Please email me by the end of the day with your qualifications if interested in either of these collateral duties. You must have your supervisor's approval prior to applying.

Thank you and stay dry!

Very Respectfully,

LCDR David [redacted], PMP
War Gaming Dept
(401) 841-[redacted]
EO/EEO Intranet Site 
[hypertext link disabled]
Contact Me Anonymously [hypertext link disabled]
As you know, there are no tracking metrics for, "socioeconomic, experience-based, behavioral, and perspective-based diversity". As a result, as is always the case, they will focus on what is left, "... racial, gender ... diversity".

Wait ... it gets better. Included in the email were these two gems. I know you want to know all this mission related goodness.
Diversity Officer Collateral Duty Description 
The Diversity Officer serves as the President’s and Provost’s principal adviser and action officer for diversity management. Diversity management consists of policies and practices (DOD, DON, and NWC) to effectively manage diversity, and foster inclusion among organizational stakeholders where all individuals are valued, engaged, treated fairly and respectfully, and have equitable access to opportunities and resources. The Diversity Officer provides active support of programs designed to attract, retain, and promote a diverse work force. He or she provides active oversight and support of Navy and Naval War College programs and policies as they relate to Diversity and Inclusion.  
Duties would include:
- Attend senior leadership battle rhythm events and meetings when appropriate,
- Researching current diversity and inclusion best practices (DoD and Industry),
- Supporting the development and implementation of an NWC Diversity and Inclusion Strategic Plan to further workforce diversity, workplace inclusion, and sustainability,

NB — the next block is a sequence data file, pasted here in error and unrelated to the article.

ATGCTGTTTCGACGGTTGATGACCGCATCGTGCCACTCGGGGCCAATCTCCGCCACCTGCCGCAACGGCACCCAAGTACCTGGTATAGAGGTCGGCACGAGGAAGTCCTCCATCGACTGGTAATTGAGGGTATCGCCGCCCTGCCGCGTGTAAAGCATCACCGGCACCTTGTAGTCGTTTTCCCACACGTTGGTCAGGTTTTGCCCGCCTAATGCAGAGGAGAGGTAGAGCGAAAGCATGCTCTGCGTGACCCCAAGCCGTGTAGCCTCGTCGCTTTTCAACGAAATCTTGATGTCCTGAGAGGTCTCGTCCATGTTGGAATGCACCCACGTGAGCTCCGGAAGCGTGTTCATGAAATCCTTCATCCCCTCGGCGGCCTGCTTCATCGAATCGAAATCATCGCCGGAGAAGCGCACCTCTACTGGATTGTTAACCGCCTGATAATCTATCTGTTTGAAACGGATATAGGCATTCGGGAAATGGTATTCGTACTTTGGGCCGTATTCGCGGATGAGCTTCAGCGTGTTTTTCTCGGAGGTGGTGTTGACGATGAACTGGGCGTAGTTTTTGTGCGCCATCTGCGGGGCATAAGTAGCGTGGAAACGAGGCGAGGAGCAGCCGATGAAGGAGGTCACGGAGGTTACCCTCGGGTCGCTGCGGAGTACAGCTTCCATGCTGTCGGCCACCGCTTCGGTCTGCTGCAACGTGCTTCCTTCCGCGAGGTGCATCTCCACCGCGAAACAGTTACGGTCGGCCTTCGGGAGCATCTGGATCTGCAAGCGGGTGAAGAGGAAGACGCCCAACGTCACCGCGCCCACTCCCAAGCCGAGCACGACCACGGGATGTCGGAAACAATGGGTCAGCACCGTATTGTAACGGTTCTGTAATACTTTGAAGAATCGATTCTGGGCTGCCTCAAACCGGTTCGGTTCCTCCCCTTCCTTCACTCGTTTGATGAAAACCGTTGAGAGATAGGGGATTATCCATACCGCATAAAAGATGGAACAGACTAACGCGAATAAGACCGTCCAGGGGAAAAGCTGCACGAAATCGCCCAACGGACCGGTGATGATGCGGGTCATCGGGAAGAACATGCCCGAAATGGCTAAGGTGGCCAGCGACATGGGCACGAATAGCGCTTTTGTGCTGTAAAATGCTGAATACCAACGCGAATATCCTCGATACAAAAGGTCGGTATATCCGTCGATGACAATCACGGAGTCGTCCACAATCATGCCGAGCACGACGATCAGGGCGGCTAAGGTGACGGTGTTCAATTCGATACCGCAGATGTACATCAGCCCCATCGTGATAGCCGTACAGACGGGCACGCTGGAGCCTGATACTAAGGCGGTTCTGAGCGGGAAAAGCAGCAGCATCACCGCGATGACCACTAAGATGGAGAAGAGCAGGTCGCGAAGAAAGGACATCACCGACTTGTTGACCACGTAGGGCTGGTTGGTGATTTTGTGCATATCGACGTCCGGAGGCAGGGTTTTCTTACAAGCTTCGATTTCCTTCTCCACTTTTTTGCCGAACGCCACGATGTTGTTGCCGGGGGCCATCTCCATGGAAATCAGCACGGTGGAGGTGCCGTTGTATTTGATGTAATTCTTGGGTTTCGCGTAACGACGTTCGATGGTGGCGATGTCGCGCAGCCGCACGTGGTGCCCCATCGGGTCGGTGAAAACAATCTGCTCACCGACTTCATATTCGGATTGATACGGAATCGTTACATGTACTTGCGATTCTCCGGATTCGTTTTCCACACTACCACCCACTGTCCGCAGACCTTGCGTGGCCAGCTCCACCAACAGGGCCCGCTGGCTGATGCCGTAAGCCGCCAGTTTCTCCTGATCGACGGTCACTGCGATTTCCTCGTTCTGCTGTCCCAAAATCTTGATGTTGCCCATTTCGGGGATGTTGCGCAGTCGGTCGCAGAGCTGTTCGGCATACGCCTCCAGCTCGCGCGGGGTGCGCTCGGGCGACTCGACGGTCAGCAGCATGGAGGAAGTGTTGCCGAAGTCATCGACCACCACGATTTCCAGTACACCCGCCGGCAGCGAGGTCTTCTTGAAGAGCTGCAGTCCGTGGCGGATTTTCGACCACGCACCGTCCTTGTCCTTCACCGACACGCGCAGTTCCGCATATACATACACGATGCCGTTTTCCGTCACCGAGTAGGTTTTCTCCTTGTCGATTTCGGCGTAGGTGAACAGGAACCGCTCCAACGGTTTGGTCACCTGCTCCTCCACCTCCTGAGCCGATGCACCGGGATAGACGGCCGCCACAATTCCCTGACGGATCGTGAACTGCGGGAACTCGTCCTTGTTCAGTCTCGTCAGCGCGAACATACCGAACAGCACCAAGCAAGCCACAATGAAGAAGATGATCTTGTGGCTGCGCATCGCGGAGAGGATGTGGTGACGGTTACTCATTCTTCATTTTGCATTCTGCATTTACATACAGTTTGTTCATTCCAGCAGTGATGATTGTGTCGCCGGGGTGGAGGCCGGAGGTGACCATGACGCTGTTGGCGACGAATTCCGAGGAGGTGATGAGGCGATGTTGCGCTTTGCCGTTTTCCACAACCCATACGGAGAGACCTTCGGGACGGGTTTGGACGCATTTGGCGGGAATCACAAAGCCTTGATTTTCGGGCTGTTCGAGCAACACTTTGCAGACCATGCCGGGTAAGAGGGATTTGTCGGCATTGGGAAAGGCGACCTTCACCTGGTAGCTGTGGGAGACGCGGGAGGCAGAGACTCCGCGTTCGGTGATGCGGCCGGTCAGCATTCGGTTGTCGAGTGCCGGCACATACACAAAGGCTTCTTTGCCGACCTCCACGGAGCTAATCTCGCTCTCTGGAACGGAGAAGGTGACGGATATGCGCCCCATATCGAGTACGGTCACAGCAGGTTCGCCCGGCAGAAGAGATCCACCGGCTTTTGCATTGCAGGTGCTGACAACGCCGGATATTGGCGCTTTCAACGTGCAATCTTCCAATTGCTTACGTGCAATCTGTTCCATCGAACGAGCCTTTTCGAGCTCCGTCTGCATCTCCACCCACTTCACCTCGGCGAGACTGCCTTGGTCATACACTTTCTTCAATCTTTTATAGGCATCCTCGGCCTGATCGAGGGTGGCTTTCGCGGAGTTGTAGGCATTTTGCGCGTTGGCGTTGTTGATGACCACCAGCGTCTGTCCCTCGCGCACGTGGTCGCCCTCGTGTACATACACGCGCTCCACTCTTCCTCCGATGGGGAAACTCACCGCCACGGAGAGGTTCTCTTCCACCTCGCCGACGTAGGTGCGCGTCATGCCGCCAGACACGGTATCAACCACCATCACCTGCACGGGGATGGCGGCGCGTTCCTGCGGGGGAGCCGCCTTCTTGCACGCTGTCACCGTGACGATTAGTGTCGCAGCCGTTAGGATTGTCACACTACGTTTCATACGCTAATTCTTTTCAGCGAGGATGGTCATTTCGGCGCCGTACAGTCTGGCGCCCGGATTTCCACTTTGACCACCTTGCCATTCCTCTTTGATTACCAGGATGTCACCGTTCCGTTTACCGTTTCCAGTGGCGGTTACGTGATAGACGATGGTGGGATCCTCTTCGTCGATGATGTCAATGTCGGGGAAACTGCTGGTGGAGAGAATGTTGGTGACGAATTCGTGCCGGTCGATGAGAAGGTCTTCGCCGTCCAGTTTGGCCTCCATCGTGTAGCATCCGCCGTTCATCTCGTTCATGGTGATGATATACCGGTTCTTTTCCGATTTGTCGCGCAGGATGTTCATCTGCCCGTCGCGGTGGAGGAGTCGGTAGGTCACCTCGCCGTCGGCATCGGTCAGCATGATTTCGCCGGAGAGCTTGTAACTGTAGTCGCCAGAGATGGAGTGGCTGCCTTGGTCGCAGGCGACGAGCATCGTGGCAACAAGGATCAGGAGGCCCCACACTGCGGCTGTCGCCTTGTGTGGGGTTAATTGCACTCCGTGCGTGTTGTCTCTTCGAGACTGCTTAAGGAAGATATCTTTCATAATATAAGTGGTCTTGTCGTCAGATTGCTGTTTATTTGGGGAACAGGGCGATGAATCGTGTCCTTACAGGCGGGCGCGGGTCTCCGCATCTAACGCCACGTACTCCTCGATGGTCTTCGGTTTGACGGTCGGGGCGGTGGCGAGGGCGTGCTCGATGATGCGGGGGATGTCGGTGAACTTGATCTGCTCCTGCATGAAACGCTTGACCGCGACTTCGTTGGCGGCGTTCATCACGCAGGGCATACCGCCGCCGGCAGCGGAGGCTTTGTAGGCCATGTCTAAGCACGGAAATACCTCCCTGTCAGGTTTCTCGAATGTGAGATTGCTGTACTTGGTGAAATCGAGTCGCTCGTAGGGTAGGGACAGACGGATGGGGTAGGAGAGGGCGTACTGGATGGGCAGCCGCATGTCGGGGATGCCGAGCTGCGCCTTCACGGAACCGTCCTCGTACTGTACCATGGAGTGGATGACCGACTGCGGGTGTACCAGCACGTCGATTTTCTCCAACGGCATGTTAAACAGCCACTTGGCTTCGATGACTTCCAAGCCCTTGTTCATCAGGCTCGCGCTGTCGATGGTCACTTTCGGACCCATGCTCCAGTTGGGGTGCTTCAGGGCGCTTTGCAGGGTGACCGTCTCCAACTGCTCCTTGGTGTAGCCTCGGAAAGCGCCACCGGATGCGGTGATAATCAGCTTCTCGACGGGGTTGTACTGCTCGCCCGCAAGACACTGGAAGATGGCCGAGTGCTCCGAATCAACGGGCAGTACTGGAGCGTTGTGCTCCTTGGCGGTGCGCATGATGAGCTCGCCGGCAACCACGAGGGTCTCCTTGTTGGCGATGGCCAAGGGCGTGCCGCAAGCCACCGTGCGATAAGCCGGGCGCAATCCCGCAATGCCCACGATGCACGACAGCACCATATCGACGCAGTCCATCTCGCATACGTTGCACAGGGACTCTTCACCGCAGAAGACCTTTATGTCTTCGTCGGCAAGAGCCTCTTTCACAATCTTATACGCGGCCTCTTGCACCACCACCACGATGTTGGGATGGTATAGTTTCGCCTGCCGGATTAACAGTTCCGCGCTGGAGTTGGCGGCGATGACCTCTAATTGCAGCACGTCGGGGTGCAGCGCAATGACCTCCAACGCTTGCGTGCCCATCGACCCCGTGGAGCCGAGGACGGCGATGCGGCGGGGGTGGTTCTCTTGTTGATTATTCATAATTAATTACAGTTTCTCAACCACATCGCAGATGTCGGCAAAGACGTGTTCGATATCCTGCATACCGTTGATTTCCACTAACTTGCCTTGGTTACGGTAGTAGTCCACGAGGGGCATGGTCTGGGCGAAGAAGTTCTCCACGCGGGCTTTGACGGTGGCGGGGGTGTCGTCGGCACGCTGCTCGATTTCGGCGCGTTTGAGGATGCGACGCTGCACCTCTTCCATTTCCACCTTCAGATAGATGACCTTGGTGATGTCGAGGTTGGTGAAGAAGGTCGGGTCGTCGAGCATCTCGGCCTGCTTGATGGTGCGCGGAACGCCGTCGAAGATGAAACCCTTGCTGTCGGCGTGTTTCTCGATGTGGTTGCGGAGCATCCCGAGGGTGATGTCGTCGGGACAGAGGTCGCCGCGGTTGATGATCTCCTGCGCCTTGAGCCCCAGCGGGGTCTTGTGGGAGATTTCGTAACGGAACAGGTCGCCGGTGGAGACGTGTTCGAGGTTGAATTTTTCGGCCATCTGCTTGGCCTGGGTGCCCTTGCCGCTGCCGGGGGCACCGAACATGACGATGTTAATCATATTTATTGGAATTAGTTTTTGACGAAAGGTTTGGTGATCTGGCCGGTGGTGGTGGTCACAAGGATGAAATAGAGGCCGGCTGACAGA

- Supporting the continual evaluation of the effectiveness of the Diversity and Inclusion Strategic Plan through systematic appraisal of performance measures,
- Chairing the quarterly Inclusion Analysis Team, and
- Conducting annual barrier analysis self-assessments.
In case you had any doubt yet about official "mentoring" in the Navy, it is all political in the most vile and divisive way. It is sectarian based. It is founded in racism and sexism and knowingly or not, smears the honor of all who participate in it.
Mentor Program Lead Collateral Duty Description 
The Mentor Program Lead serves as the action officer for developing and implementing an informal, voluntary, and volunteer-based mentor program that serves the Naval War College and that can be used as a model for other Navy organizations to emulate. The Mentor Program Lead will coordinate with College and department leadership to tailor the program to the unique personal and professional needs of each department. 
Duties would include:
- Researching industry best practices for mentoring and leadership development to include both DoD and commercial organizations,
- Researching mentoring and leadership development related publications,
- Exploring relationships with mentor training and leadership development,
- Designing and developing a NWC mentoring and leadership development program, and
- Regularly assessing the efficacy of the mentoring and leadership program and making improvements where and when warranted.

Wednesday, October 28, 2015

So, 36 LCS or 24 of These?

Sure, you can wiggle the math all over the place - but I like round numbers.

What am I talking about? Head on over to USNIBlog to find out.

Well ... Lookie Here ... the Salamander Airwing is Here, in a Fashion

Remember this post from half a decade ago?
Sure, there are plenty of foreign examples out there from the Super Tucano to the AT-6 - but what would I find the most interesting ... well ... what do you think about the Air Tractor® AT-802U? "What?", you say - you think it looks like a crop duster? Well, because it is. But ponder this.

» Real-time eye in the sky for ground troop support» Integrated fire control system» Training-focused force support» Small logistics footprint
Proven - I've got your proven hang'n.

In part, this is because of the robust mechanics of turboprops and in part because Air Tractor’s fuel tanks have rubber membranes which close around bullet holes to slow leaks. Add extra fuel tanks, which let the plane stay aloft for ten hours, six 225kg precision-guided bombs and more than 2,000kg of missiles, rockets and ammunition for two 50-calibre machineguns, and you have the AT-802U, a formidable yet reasonably cheap (at $5m) warplane.